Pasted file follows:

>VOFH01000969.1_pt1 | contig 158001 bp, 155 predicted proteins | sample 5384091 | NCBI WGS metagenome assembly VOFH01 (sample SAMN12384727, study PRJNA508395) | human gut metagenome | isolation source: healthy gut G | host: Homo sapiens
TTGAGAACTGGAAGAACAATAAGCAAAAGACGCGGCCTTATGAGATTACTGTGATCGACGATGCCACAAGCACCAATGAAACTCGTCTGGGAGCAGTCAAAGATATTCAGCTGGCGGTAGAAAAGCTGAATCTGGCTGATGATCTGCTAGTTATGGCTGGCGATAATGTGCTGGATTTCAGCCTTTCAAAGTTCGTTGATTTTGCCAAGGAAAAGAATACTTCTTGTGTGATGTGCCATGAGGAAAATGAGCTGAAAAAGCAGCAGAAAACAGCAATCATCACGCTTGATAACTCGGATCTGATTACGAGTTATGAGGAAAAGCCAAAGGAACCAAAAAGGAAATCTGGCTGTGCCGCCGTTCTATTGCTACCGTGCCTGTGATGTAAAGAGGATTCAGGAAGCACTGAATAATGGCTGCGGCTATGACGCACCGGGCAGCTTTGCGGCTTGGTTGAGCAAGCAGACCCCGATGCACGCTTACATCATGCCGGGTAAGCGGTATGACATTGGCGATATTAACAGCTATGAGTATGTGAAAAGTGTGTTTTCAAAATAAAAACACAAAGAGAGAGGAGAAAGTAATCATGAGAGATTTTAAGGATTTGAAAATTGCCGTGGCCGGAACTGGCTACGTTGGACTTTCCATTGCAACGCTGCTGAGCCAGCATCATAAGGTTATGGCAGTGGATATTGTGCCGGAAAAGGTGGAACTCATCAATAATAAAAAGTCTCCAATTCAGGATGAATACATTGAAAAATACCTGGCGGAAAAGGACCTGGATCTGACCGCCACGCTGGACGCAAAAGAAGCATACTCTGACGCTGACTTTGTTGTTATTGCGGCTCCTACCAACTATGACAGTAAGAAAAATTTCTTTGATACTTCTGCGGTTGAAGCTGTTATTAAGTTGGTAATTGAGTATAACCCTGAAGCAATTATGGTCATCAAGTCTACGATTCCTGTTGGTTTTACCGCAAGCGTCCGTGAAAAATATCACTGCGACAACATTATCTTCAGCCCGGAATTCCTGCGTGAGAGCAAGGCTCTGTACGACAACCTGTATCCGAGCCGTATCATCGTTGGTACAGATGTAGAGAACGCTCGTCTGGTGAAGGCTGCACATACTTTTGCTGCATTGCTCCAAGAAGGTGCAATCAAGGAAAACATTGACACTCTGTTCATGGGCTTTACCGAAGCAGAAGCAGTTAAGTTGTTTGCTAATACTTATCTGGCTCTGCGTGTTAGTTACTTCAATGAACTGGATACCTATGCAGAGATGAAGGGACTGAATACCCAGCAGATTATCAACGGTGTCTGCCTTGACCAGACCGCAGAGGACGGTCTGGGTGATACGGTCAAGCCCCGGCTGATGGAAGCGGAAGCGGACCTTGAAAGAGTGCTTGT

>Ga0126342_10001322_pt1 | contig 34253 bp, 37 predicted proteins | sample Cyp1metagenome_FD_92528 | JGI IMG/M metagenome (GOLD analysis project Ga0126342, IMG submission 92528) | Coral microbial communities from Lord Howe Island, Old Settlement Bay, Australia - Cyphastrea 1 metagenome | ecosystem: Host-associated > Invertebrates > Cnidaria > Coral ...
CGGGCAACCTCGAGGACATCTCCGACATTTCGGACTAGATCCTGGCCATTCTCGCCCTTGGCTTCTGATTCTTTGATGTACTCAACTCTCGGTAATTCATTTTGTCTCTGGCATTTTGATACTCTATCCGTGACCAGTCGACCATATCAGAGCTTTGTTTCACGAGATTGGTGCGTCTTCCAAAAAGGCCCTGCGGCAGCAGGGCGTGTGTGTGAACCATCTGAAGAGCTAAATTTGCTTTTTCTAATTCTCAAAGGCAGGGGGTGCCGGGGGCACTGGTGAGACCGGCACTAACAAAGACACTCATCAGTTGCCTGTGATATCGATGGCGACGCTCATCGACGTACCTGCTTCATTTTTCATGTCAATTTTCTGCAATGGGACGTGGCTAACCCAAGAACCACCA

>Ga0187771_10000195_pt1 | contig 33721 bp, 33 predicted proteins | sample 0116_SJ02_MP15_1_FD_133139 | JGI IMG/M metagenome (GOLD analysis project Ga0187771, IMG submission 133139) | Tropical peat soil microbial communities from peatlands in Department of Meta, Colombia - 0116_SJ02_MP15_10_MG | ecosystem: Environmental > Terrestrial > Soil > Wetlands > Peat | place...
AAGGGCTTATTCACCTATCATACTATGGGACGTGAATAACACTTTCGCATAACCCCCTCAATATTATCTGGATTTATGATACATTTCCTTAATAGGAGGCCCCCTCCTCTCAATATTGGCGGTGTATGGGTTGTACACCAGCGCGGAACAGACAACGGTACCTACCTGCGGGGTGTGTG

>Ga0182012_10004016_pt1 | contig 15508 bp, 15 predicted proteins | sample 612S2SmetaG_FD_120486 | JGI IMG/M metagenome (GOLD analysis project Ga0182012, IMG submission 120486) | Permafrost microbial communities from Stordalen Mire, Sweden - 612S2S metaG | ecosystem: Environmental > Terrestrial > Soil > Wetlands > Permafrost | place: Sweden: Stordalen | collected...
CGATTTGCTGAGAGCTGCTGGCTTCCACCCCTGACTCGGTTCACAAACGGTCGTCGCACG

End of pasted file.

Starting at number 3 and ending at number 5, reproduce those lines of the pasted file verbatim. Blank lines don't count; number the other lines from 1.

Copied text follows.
>Ga0126342_10001322_pt1 | contig 34253 bp, 37 predicted proteins | sample Cyp1metagenome_FD_92528 | JGI IMG/M metagenome (GOLD analysis project Ga0126342, IMG submission 92528) | Coral microbial communities from Lord Howe Island, Old Settlement Bay, Australia - Cyphastrea 1 metagenome | ecosystem: Host-associated > Invertebrates > Cnidaria > Coral ...
CGGGCAACCTCGAGGACATCTCCGACATTTCGGACTAGATCCTGGCCATTCTCGCCCTTGGCTTCTGATTCTTTGATGTACTCAACTCTCGGTAATTCATTTTGTCTCTGGCATTTTGATACTCTATCCGTGACCAGTCGACCATATCAGAGCTTTGTTTCACGAGATTGGTGCGTCTTCCAAAAAGGCCCTGCGGCAGCAGGGCGTGTGTGTGAACCATCTGAAGAGCTAAATTTGCTTTTTCTAATTCTCAAAGGCAGGGGGTGCCGGGGGCACTGGTGAGACCGGCACTAACAAAGACACTCATCAGTTGCCTGTGATATCGATGGCGACGCTCATCGACGTACCTGCTTCATTTTTCATGTCAATTTTCTGCAATGGGACGTGGCTAACCCAAGAACCACCA

>Ga0187771_10000195_pt1 | contig 33721 bp, 33 predicted proteins | sample 0116_SJ02_MP15_1_FD_133139 | JGI IMG/M metagenome (GOLD analysis project Ga0187771, IMG submission 133139) | Tropical peat soil microbial communities from peatlands in Department of Meta, Colombia - 0116_SJ02_MP15_10_MG | ecosystem: Environmental > Terrestrial > Soil > Wetlands > Peat | place...